This is the response post I promised to the post I just reblogged entitled, The New Club in Town…
I had to tell myself to take a deep breath and really analyze what I was going to write about this post before I hit the ‘reblog’ button. Impulse decisions are something that I have a problem with sometimes, but I’ve been trying to work on that. Anyway, let me just start by saying that this post makes me very, very sad. However, it also spurs many thoughts that I want to share with you.
I guess what I want to say right at the start is that to me, this really is personal, and not in the self-deprecating way that the author may have used that phrase. This truly is personal to me. I have read many articles like this, and nothing good comes out of them, unless, of course, you consider gay teens struggling with how their identity and faith fit together committing suicide or falling into deep depression count. Like last time, I truly believe that the authors of articles like these have the best intentions, but the results don’t always line up. Let me unpack what I think about this post and why it’s a dangerous way to think and to teach.
Firstly, while I do hold to the inerrancy of Scripture and the belief that the Bible is indeed timeless and meant to apply to every generation everywhere around the world, I do cringe a little bit every time I see someone use one of the so-called “clobber passages” as their defense for what is at the core, homophobia. It makes me sad, because what ends up happening is not a loving interpretation of the Scriptures, but rather a cherry-picking of specific parts of Scripture in order to back-up whatever church cultural topic is popular to take down at the time.
My problem with this specific verse that the author quoted is that the same verse also happens to touch on several other categories of people that many commentators don’t seem to care about, simply because they’re so focused on tearing down gay people. For example, the verse also happens to note that neither “the sexually immoral, nor idolaters, nor adulterers, nor men who practice homosexuality” will inherit the Kingdom of God.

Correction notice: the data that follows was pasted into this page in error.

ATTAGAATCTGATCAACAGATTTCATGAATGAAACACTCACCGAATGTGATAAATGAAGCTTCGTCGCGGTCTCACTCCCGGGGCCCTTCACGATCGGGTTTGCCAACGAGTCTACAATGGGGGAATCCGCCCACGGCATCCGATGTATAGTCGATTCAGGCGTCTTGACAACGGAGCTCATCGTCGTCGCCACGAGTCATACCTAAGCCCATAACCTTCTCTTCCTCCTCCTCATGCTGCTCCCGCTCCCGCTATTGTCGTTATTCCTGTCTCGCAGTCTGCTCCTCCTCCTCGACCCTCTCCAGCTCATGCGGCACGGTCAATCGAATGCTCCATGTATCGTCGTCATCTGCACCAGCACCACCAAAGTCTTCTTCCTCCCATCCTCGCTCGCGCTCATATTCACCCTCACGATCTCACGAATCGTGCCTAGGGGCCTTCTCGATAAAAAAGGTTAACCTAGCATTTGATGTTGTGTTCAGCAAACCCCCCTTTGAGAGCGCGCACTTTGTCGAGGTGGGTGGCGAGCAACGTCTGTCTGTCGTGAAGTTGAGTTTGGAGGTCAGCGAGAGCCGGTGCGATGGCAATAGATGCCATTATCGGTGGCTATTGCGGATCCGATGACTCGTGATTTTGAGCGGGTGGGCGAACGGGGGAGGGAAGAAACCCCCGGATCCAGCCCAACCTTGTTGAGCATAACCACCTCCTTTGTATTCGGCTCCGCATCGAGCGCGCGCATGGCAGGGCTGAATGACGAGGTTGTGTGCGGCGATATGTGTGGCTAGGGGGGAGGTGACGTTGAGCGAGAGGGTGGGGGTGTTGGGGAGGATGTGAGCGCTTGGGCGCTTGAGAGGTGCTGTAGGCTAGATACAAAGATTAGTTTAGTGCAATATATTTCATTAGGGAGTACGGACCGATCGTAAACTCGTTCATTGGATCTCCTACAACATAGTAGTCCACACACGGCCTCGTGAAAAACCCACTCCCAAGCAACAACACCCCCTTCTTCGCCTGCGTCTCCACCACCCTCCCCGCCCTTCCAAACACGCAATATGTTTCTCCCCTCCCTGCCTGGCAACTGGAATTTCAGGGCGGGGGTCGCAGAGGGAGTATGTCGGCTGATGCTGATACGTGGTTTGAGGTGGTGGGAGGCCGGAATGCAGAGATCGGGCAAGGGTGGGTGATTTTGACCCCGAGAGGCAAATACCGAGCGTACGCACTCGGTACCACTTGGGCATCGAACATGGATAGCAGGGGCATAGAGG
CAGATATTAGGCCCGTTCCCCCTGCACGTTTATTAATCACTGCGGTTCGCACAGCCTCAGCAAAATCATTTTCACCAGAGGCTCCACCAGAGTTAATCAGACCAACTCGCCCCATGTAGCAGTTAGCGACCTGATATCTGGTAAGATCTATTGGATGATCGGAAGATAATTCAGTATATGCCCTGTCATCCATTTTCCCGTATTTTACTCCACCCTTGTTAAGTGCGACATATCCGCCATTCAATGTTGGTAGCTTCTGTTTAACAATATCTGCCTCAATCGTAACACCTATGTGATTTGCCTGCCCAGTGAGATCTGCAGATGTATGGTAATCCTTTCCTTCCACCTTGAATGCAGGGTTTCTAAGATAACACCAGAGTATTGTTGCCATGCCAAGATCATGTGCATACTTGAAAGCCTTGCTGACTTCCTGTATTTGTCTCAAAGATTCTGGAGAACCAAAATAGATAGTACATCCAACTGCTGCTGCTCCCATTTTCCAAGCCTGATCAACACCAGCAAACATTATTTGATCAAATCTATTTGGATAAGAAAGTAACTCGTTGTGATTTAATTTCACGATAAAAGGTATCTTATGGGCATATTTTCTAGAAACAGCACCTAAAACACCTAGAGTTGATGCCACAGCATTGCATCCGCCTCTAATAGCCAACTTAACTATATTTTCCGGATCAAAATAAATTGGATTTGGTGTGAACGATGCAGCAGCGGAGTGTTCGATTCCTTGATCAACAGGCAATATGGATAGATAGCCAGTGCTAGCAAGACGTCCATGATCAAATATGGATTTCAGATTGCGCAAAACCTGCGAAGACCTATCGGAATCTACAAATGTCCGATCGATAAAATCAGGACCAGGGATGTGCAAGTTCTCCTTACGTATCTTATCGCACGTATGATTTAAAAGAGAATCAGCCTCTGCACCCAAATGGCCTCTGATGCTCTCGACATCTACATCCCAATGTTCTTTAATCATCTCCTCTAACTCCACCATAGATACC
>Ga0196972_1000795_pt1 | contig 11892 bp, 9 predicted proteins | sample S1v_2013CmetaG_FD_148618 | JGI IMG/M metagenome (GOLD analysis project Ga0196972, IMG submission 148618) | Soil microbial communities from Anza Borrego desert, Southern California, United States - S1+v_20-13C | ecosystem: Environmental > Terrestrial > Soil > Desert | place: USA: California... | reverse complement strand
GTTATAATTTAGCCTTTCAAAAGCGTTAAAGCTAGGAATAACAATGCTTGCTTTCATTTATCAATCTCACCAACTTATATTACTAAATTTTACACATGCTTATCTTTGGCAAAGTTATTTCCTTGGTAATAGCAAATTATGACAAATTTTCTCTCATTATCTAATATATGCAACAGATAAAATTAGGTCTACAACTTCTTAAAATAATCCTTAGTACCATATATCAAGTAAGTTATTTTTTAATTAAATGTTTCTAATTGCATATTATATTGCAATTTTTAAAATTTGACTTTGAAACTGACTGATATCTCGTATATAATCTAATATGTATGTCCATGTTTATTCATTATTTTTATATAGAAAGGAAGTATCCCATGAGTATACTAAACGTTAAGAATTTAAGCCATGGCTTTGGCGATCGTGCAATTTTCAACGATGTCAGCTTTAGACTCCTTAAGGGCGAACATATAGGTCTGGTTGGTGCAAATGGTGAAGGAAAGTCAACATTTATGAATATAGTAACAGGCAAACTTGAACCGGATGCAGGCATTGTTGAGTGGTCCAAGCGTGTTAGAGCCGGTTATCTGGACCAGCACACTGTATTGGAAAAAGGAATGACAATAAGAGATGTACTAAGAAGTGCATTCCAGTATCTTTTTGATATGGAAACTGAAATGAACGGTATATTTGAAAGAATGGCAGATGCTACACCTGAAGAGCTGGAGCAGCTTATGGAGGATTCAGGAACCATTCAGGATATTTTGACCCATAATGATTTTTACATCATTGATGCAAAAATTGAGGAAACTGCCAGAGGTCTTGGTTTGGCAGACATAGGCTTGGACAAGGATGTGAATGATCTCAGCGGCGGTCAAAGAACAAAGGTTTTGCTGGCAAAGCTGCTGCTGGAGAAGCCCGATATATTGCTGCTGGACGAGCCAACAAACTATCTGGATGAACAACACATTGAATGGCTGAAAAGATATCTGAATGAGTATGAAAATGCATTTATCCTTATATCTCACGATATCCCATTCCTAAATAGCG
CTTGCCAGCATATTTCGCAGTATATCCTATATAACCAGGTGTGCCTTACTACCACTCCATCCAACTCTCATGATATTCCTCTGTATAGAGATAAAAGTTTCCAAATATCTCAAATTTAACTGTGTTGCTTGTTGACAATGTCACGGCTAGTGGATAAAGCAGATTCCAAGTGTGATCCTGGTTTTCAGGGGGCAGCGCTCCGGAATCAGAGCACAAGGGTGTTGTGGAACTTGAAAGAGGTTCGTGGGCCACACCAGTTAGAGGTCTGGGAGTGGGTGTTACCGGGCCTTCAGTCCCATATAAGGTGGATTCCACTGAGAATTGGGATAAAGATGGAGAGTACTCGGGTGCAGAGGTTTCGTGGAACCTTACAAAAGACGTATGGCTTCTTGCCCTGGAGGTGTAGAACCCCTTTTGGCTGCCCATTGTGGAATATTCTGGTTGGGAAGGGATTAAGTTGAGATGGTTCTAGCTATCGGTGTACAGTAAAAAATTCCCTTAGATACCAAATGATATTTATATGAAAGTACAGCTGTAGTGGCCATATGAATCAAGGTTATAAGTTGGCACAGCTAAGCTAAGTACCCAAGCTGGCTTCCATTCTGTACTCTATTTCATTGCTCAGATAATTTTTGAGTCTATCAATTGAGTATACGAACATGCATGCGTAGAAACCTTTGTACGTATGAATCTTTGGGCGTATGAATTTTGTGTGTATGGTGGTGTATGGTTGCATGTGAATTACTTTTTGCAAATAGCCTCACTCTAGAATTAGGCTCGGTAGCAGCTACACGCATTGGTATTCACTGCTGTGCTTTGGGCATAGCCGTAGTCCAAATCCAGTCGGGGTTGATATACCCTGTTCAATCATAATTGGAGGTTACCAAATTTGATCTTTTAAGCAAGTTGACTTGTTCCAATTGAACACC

Now, I don’t really know about you, but I’m sure that there are many more of us who could be considered idolaters, simply because all that means is that something else in your life takes a higher place in your heart than God. I’m certain that happens to almost anyone on a daily basis. In my opinion, the church as a whole has made an idol out of the sacrament of marriage, but that’s a discussion for a separate post…
And this verse also states that adulterers will not inherit the kingdom of God either. Where is the rage in the church about that? Where is the outcry from the masses? If I don’t recall, Jesus Himself said something about adultery in Matthew 19 (just as a sidenote, I like to include the fact that Jesus did not once speak directly about homosexuality, but again, a topic for another post).
“Jesus replied, ‘Moses permitted you to divorce your wives because your hearts were hard. But it was not this way from the beginning. I tell you that anyone who divorces his wife, except for marital unfaithfulness, and marries another woman commits adultery.” (Matthew 19:8-9 NIV).
Notice how Jesus did not make any exceptions for “irreconcilable differences” or any other reasons that people (many Christians) might put down on divorce papers. Right there, I think that several more Christians today would be in the hot seat next to all of the homosexuals that people are insistent on tearing down for simply being who they are.
Next, I’m going to completely disagree and say that homosexuality is NOT a sin, hands down. I’m not really sure what tends to come to mind when people hear the words “gay” or “homosexuality,” but I feel like it must conjure up images of dozens of people engaged in group orgies or something of that nature, judging by the harsh outcry every time anything related to those topics is brought up. However, especially for many Christians, that is not exactly what homosexuality and being gay entail. For many Christians who are gay or struggle with same-sex attraction, homosexuality is just another word for the natural attractions that they experience. Almost all of them would attest to the fact that it is not something that they chose for themselves, because many would agree and some have personally told me that if they could, they would change their attractions. Why would someone, especially a Christian, choose to be attracted to the same sex when there’s already so much backlash? For this reason, along with what it says in Leviticus, another one of the “clobber passages,” I don’t believe that homosexuality, or rather, being gay, is a sin in and of itself. It certainly is a very strong temptation that very rarely, if ever, goes away, but I do not believe that we can tell these people that they are constantly living in perpetual sin every moment that they are conscious. All it says in Leviticus is this:
“Do not lie with a man as one lies with a woman; that is detestable.” (Leviticus 18:22 NIV).